Why service charges are increasing – The Property Institute

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The Property Institute (TPI - formerly ARMA and IRPM) has reported in a new index an average service charge increase of 41% since 2019, as compared with a cumulative inflation rate of 23% over the same period. In the last year, there has been a 3% increase in the average service charge bill, based on data gathered from 108 estates including 13,754 homes with a mix of buildings, ownership structures and managing agents.  We supported the TPI in their research and have provided data from our portfolio. In 2024, the average service charge cost per estate was reported at £467,138 - an average of £3,634 per leaseholder.

TPI point out that while unwelcome, this should not come as a surprise. After all, people who live in freehold homes have had to contend with rising energy costs, higher building insurance premiums, and increases in the cost of home improvement or repairs and maintenance projects. These are all things that leaseholders pay for through the service charge and contributions to reserve funds. Rather than making a profit, managing agents collect service charge funds to meet real expenditures.

However, in addition to repairs and maintenance, insurance, and energy, this year managing agents – and therefore leaseholders – are having to contend with the cost of implementing the new building safety regime, which was brought in by the Building Safety Act in 2022. Depending on the complexity and age – among other factors – of a building, the cost of implementation can vary hugely. Unlike cladding remediation, the government made no provision for this to be paid for by anyone other than leaseholders.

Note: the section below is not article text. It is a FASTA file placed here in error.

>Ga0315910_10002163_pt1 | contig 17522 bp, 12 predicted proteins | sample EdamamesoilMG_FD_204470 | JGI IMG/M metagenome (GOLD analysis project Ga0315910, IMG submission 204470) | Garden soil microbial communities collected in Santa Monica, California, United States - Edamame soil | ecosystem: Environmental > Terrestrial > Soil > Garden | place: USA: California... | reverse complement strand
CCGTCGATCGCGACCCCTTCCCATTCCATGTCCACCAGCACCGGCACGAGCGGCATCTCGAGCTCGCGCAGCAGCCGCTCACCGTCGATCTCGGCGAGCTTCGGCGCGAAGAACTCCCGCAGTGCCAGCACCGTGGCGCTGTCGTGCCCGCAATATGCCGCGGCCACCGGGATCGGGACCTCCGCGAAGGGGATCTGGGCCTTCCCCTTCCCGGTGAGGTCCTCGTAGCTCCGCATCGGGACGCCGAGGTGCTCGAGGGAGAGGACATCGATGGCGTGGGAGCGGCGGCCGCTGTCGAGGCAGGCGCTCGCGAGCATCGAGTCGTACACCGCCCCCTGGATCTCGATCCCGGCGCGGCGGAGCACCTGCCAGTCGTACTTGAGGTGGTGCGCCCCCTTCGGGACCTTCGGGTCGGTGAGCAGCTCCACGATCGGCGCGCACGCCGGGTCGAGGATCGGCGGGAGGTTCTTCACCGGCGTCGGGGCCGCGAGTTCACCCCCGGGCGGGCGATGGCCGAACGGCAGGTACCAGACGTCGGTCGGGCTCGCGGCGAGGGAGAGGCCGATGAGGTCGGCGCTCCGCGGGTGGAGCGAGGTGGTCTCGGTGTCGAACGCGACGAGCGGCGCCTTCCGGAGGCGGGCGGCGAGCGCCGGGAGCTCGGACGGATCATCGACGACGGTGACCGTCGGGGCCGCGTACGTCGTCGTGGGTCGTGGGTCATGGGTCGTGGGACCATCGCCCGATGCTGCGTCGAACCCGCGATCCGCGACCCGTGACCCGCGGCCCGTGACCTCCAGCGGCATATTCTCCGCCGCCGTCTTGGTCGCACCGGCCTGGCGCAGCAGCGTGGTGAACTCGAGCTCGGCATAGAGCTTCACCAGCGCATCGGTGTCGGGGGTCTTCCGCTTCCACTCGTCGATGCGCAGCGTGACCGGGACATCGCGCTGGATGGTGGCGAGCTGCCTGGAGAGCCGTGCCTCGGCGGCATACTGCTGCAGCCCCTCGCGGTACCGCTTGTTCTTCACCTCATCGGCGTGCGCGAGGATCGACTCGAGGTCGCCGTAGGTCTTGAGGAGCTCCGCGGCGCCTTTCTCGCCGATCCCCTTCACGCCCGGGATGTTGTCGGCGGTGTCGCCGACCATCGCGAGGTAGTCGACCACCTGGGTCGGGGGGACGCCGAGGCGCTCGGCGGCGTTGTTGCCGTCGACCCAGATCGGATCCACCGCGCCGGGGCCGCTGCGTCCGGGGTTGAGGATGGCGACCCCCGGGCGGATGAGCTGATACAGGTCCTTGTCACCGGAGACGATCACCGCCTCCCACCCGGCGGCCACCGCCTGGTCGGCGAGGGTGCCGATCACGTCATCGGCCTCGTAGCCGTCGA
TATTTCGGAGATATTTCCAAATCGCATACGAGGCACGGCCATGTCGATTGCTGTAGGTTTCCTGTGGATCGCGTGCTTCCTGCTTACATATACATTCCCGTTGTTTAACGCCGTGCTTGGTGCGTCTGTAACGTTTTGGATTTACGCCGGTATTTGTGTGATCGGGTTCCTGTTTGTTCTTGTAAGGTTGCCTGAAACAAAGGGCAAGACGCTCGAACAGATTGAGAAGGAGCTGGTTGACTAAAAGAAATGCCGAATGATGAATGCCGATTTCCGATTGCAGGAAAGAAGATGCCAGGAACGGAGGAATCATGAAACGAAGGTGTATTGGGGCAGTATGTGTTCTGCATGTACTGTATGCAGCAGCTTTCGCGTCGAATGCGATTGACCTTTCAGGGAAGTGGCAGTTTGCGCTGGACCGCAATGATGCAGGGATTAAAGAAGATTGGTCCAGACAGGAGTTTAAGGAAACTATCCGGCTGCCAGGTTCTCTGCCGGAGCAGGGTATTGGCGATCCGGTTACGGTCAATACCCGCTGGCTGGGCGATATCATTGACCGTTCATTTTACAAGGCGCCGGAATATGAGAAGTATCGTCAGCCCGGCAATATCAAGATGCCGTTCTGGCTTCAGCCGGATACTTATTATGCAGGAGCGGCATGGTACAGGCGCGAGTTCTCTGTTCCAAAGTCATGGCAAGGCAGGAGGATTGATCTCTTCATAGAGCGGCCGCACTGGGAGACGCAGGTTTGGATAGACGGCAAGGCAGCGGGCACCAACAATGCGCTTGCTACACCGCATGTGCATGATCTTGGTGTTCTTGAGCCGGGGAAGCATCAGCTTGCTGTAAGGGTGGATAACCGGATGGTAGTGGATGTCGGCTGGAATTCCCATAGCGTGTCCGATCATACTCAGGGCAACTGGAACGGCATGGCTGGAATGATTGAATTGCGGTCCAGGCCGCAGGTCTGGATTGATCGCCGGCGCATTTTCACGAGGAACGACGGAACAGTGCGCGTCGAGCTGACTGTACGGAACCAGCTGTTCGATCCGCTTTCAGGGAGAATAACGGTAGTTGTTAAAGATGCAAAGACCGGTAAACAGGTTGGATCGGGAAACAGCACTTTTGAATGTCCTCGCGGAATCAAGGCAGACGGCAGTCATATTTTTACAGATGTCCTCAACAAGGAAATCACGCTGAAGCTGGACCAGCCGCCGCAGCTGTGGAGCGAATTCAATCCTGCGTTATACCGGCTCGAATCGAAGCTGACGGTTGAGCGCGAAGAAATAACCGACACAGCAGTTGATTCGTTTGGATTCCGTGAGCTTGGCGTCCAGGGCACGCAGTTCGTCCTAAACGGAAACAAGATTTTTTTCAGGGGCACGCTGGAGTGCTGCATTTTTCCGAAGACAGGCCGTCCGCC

“TPI and its members have been concerned about rising service charge bills and the long-term impact on reserve funds for some time. The cumulative impact of a pandemic, an energy price crisis, the addition of the new regime requirements for building safety, and a cost-of-living crisis in the last couple of years have undoubtedly contributed to soaring costs for labour, materials, utilities, staff and insurance – as is evidenced by our Service Charge Index “said Andrew Bulmer, CEO of TPI

He added, ““We are fully supportive of the new building safety regime; however, it cannot be denied that safety comes at a cost. A further complication is that not all the costs have been clear as early as we would like, while professionals have been waiting for details in secondary legislation, some laid only this year. As a result, I am not surprised that many leaseholders are as dismayed as we are by some substantial increases in their service charge bills, often at short notice."

Richard Daver, Group CEO at Rendall & Rittner said: “We value our TPI accreditation and membership and have fully supported them in their research, by providing data from our portfolio.

We aim to make service charges as transparent and fair as possible, setting out clearly to leaseholders what is included in their service charges.  Over the last few years, there have been many major challenges with world events creating inflationary pressures which have contributed to an increase in service charges across the industry. Our teams are continually working hard to keep service charges costs down as much as possible, including key elements such as utility, insurance, supplier and building safety expenditures.”

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